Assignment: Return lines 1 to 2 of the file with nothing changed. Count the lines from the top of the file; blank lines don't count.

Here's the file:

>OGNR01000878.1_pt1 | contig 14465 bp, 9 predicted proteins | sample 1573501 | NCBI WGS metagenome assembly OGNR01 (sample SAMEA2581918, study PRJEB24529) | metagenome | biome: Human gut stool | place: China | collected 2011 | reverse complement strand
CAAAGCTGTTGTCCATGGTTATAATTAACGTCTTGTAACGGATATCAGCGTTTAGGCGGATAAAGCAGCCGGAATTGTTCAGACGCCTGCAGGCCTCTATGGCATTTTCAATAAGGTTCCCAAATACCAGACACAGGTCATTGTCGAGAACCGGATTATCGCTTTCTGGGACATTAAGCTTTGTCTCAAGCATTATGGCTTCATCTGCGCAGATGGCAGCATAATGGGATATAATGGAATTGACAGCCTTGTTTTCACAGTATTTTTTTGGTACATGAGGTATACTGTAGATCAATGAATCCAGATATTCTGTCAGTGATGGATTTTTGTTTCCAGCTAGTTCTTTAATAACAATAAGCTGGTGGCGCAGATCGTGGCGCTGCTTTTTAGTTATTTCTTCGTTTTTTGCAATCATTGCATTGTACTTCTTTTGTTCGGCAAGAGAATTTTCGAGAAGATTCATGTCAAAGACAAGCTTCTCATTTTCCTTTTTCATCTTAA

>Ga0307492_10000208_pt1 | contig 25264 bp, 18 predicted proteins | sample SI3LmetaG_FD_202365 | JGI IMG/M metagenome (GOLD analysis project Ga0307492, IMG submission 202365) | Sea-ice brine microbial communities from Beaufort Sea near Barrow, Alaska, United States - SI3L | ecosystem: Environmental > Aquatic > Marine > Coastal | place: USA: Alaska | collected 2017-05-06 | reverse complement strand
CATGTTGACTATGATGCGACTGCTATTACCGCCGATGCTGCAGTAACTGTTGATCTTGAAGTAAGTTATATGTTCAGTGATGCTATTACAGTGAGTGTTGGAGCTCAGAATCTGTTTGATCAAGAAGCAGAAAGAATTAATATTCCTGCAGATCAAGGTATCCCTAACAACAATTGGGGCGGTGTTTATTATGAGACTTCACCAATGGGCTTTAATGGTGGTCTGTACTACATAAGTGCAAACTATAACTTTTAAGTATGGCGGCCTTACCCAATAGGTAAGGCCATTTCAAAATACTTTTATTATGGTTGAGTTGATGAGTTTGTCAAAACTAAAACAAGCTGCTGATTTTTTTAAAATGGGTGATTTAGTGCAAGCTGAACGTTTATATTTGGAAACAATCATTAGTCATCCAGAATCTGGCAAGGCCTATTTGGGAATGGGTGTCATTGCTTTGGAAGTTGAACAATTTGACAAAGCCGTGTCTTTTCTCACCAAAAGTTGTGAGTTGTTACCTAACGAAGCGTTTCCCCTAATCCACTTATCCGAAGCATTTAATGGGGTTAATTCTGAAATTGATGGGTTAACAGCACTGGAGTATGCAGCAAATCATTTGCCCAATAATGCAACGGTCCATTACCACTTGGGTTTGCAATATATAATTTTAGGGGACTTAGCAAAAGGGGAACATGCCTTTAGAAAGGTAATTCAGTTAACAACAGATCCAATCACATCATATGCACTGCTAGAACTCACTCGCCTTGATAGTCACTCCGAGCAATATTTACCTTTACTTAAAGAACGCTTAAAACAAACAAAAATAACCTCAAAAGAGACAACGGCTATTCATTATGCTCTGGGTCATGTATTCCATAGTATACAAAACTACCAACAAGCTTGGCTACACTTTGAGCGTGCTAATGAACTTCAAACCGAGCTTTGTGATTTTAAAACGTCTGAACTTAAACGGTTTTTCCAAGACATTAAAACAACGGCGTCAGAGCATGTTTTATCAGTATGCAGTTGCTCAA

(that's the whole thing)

>OGNR01000878.1_pt1 | contig 14465 bp, 9 predicted proteins | sample 1573501 | NCBI WGS metagenome assembly OGNR01 (sample SAMEA2581918, study PRJEB24529) | metagenome | biome: Human gut stool | place: China | collected 2011 | reverse complement strand
CAAAGCTGTTGTCCATGGTTATAATTAACGTCTTGTAACGGATATCAGCGTTTAGGCGGATAAAGCAGCCGGAATTGTTCAGACGCCTGCAGGCCTCTATGGCATTTTCAATAAGGTTCCCAAATACCAGACACAGGTCATTGTCGAGAACCGGATTATCGCTTTCTGGGACATTAAGCTTTGTCTCAAGCATTATGGCTTCATCTGCGCAGATGGCAGCATAATGGGATATAATGGAATTGACAGCCTTGTTTTCACAGTATTTTTTTGGTACATGAGGTATACTGTAGATCAATGAATCCAGATATTCTGTCAGTGATGGATTTTTGTTTCCAGCTAGTTCTTTAATAACAATAAGCTGGTGGCGCAGATCGTGGCGCTGCTTTTTAGTTATTTCTTCGTTTTTTGCAATCATTGCATTGTACTTCTTTTGTTCGGCAAGAGAATTTTCGAGAAGATTCATGTCAAAGACAAGCTTCTCATTTTCCTTTTTCATCTTAA